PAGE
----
Thus far there was no opposition from the Catholic Church to the new theories. Actually the Catholic Church generally openly supported Copernicus' research (Hoyle, 1973). Likewise, the other Protestant churches supported, or at least did not oppose, the theory. As we will discuss, the opposition came primarily from the academic community. Rheticus found that the faculty at the University of Whittenburg opposed the theory, and for this reason they refused to publish Copernicus' research. Later Rheticus tried to resume the chair of his department in Whittenburg, but on account of his acceptance of the Copernican theory he was forced to resign from the University in 1542.

Finally, Cardinal Sch6nberg and Osiander, a Protestant clergyman, personally engaged the printing house of Petreius to publish the work. The work was dedicated with permission to Pope Paul III. With the publication of the book, opposition from a number of quarters began to surface, although it was not of any importance until several decades later.

Why The Opposition?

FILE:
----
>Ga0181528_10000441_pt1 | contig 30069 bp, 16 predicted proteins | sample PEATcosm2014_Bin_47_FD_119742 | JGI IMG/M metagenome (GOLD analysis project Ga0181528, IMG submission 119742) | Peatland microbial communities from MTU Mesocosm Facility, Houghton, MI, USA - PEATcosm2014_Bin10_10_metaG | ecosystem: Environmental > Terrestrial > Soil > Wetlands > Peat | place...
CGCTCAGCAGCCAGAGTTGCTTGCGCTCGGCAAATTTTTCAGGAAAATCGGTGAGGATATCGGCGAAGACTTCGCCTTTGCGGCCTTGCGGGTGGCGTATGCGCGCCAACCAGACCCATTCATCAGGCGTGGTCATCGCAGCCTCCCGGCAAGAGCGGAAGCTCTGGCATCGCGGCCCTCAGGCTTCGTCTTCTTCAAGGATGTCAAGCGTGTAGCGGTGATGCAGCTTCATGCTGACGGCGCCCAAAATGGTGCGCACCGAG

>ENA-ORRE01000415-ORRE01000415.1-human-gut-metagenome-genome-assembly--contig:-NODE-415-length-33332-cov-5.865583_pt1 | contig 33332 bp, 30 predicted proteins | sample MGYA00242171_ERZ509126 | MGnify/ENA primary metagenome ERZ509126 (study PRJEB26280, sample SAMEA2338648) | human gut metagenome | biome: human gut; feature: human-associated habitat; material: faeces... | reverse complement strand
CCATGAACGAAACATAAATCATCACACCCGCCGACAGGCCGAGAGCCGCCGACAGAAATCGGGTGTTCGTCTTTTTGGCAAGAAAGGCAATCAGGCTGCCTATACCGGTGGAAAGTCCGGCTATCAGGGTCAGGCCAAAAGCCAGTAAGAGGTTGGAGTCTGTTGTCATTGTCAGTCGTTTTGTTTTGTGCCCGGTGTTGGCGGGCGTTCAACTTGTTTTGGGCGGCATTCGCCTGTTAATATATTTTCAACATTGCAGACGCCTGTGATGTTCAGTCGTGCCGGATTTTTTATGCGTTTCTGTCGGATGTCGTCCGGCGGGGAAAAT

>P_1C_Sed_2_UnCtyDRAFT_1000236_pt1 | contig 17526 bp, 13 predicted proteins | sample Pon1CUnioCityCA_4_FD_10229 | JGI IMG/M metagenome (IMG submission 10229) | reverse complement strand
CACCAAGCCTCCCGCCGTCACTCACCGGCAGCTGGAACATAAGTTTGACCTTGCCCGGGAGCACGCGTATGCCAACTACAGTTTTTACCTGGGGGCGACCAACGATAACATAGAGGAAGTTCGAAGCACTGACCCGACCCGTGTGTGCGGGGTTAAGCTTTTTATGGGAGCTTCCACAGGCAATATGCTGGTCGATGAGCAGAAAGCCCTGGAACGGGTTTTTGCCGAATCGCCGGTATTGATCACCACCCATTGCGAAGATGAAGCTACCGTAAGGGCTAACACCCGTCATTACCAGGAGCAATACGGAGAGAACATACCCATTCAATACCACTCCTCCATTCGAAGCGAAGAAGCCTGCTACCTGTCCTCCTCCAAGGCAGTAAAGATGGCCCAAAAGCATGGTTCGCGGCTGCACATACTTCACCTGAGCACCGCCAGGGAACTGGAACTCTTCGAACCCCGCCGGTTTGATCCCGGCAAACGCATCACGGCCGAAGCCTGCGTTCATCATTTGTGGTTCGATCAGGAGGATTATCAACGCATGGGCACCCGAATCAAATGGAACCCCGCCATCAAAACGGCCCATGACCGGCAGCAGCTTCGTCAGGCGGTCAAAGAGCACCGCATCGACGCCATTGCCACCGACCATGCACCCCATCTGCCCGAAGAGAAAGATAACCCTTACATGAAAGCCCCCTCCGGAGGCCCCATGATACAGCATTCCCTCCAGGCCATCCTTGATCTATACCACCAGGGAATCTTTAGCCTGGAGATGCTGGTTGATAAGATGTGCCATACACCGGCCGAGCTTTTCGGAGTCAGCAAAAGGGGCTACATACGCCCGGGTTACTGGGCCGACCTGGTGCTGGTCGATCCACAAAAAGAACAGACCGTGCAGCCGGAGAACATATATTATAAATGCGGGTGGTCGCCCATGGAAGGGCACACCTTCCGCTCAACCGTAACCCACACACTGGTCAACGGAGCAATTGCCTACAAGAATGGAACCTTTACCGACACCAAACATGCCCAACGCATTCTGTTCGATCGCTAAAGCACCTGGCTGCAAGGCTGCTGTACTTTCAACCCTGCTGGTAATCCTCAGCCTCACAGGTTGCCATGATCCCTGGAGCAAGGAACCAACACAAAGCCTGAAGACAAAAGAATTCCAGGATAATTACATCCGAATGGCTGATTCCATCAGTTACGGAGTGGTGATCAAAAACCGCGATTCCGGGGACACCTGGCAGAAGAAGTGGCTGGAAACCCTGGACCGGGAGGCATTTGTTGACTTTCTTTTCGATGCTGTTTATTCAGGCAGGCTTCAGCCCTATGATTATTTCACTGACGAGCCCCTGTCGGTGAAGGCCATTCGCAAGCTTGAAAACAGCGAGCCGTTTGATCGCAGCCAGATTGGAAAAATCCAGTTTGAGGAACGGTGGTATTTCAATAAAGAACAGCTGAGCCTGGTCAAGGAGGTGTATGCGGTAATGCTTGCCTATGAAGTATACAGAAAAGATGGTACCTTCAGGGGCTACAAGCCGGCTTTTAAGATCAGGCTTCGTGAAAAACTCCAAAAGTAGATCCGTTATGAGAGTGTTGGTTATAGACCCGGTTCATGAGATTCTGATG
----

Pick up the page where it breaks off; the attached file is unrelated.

It is often incorrectly assumed that the academic community of the time accepted the Copernican theory, but that it was opposed by the church and religious leaders in general. The opposition to the heliocentric theory of the universe was primarily because the new theory was radically different from the view of the universe which had been accepted for hundreds of years. In addition, it opposed the i4common sense" view of the world. Although most of the organized opposition came from the academicians, the common people likewise found it very difficult to accept the theory (Barbour, 1971). In addition, many churchmen opposed the theory and used their position as a platform to push their own opinions (White, 1955). Evidently, though, neither Calvin or Luther were openly in opposition to the theory, but some of their followers were (Barbour, 1971:29; Harris, 1973:4).